No, She’s Not Really Wearing That. The Sext You Just Got Is Probably a Lie.

What Women Really Think
April 11 2014 5:33 PM

No, She’s Not Really Wearing That. The Sext You Just Got Is Probably a Lie.

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"I'm in bed, wearing a bikini."

Photo by Nicolas Asfouri/AFP/Getty Images

The thing that you always suspected about sexting has been scientifically confirmed: Much of that meticulously described lingerie and ecstatic stroking is a lie. A new study in the April issue of the journal Computers in Human Behavior amassed 155 college students, winnowed them down to 109 “active sexters,” and grilled them about their mendacious ways with SMS. Just under half (48 percent) admitted that, mid-text session, they had misrepresented to their committed partners “what they were wearing, doing, or both.”

Researchers also unmasked a gender difference in deception, finding that 45 percent of women bent the truth in their sexts, compared to 24 percent of men. Most of the surveyed students (67 percent) claimed they fibbed for their partner’s benefit, presumably to fuel the daydream, while a third copped to fibbing because they were bored.

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Of course, we all lie in person too—is a fake sext any different from a fake orgasm? As a medium, sexting feels peculiarly suited to a more benign type of fabrication (also known as storytelling): It aims to construct a shared fantasy of togetherness with someone who is not physically present. “Wildly imaginative leaps are possible,” writes Maureen O’Connor in her excellent deep dive into the genre. The simulated “self of sexting can be markedly different from the self who actually has sex,” and isn’t that kind of the point?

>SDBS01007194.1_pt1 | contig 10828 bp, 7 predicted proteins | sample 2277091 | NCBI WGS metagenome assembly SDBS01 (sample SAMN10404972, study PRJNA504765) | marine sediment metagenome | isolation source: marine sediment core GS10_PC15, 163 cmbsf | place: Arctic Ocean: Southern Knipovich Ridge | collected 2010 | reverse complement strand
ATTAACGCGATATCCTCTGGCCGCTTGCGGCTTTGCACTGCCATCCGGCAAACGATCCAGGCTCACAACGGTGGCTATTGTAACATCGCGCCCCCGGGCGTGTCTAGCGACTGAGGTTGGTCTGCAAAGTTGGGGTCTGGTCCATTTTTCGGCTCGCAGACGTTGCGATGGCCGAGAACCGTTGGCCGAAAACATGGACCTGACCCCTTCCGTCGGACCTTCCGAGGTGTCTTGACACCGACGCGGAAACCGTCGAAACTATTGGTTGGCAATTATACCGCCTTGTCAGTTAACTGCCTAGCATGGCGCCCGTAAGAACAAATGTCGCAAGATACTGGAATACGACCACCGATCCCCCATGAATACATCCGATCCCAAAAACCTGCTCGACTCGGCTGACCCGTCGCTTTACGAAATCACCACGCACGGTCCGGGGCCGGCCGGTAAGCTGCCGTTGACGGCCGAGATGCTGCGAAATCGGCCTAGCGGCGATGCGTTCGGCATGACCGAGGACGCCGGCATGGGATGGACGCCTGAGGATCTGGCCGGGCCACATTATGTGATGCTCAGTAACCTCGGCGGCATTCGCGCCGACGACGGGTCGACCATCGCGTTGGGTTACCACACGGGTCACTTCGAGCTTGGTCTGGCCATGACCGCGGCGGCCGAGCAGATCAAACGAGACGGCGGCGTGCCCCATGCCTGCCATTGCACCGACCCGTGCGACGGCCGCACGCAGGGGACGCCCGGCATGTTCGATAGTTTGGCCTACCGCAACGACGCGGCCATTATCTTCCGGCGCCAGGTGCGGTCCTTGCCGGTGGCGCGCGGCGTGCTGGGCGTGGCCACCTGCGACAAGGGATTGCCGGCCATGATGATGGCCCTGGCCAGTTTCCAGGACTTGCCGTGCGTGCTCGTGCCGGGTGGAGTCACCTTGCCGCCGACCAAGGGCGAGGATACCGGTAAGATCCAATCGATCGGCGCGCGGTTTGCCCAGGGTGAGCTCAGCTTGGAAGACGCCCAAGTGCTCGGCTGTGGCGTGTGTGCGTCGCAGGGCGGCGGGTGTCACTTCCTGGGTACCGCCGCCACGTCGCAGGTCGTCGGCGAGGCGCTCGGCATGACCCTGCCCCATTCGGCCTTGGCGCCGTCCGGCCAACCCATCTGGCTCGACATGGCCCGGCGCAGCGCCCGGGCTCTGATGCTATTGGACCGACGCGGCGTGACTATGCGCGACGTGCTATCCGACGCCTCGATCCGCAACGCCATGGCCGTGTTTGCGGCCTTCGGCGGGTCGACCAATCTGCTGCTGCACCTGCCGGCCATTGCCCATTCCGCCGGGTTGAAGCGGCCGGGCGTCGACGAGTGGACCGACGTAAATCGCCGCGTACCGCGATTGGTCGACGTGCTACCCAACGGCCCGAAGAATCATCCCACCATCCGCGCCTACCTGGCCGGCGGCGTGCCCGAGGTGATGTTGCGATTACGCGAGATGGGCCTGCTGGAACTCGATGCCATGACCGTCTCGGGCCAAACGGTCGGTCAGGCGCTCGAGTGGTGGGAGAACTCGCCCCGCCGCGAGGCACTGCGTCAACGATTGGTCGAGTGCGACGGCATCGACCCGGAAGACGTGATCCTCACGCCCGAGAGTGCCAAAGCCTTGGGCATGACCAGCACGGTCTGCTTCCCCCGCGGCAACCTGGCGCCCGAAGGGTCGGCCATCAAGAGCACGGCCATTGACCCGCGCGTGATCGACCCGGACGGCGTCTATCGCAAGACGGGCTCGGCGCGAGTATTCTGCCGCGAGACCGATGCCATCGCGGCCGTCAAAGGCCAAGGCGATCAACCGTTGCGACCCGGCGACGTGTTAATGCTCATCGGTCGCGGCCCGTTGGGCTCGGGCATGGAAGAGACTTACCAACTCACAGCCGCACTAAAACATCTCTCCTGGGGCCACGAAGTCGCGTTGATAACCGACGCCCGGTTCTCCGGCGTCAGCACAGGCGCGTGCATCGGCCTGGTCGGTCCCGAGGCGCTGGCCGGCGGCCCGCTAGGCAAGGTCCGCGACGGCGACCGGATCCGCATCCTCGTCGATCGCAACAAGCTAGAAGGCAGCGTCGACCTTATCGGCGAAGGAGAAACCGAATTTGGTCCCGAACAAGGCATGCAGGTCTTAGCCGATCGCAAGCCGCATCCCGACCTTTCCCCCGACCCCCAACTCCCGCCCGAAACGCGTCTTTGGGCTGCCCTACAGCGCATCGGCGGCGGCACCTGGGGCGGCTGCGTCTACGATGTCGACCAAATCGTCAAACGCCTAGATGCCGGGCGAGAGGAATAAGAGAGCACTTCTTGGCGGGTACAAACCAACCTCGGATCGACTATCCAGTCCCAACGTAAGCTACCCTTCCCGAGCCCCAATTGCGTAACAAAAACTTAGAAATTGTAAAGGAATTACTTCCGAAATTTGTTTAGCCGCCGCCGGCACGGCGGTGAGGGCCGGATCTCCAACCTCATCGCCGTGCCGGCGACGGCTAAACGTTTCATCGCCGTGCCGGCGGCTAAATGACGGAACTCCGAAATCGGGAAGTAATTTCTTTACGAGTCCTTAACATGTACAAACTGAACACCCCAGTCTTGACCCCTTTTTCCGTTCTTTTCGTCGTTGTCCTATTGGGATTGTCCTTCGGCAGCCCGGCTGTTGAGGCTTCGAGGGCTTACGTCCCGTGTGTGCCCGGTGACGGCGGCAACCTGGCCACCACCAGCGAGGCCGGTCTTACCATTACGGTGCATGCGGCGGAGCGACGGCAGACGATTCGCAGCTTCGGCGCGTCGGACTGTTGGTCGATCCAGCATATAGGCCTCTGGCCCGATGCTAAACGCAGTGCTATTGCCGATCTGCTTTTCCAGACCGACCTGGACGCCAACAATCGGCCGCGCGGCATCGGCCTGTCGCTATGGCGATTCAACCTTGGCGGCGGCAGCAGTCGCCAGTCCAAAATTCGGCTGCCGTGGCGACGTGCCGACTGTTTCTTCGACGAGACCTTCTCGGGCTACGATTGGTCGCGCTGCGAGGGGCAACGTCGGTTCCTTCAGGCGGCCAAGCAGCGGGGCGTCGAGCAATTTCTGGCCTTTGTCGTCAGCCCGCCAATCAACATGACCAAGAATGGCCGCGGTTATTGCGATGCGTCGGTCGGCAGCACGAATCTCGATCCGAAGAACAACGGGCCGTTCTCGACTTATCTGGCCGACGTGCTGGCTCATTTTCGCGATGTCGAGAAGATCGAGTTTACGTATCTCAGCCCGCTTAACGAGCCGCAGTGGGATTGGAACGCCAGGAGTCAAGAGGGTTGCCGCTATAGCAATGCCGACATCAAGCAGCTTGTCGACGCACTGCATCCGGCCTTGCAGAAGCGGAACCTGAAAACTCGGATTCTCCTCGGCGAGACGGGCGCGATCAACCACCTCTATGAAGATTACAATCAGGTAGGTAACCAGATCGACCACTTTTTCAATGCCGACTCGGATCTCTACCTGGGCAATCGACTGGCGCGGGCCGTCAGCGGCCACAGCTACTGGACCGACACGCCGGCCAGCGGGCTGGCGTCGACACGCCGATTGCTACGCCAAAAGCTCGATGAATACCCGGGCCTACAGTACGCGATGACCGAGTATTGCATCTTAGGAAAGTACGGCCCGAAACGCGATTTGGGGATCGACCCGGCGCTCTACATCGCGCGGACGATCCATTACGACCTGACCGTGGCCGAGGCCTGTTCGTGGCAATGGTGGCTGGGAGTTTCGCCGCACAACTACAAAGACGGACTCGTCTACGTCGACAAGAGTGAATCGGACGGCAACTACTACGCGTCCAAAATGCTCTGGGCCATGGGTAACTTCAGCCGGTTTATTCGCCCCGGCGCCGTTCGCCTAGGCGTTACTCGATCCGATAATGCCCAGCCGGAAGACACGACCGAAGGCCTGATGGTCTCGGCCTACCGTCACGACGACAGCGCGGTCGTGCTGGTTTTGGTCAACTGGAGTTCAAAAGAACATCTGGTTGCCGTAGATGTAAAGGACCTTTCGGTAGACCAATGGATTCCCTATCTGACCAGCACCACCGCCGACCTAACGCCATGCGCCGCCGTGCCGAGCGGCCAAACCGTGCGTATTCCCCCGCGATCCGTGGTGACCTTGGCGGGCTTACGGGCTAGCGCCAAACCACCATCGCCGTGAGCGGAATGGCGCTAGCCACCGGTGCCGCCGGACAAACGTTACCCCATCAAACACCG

O’Connor also notes that “55 percent of women and 48 percent of men have engaged in ‘consensual but unwanted sexting,’ i.e., sexting when they’re not that into it.” These could be the bored people who lie. However, at least for women, the statistics on ‘consensual but unwanted’ regular sex look the same: 55 percent of women have done it (compared to 26 percent of men). Since rote erotic acts seem pretty frequent, perhaps our lies do hint at disengagement from the person at the other end of the line, or on the other side of the bed. But in this case, as in so many others, the technology seems to be abetting a natural human impulse, not rewiring our brains.  

As for how many people lie when sexting with randos they aren’t committed to, we’ll have to wait for another study to see the numbers on that, but life experience tells me it will be greater than 48 percent. 

Katy Waldman is a Slate staff writer. 

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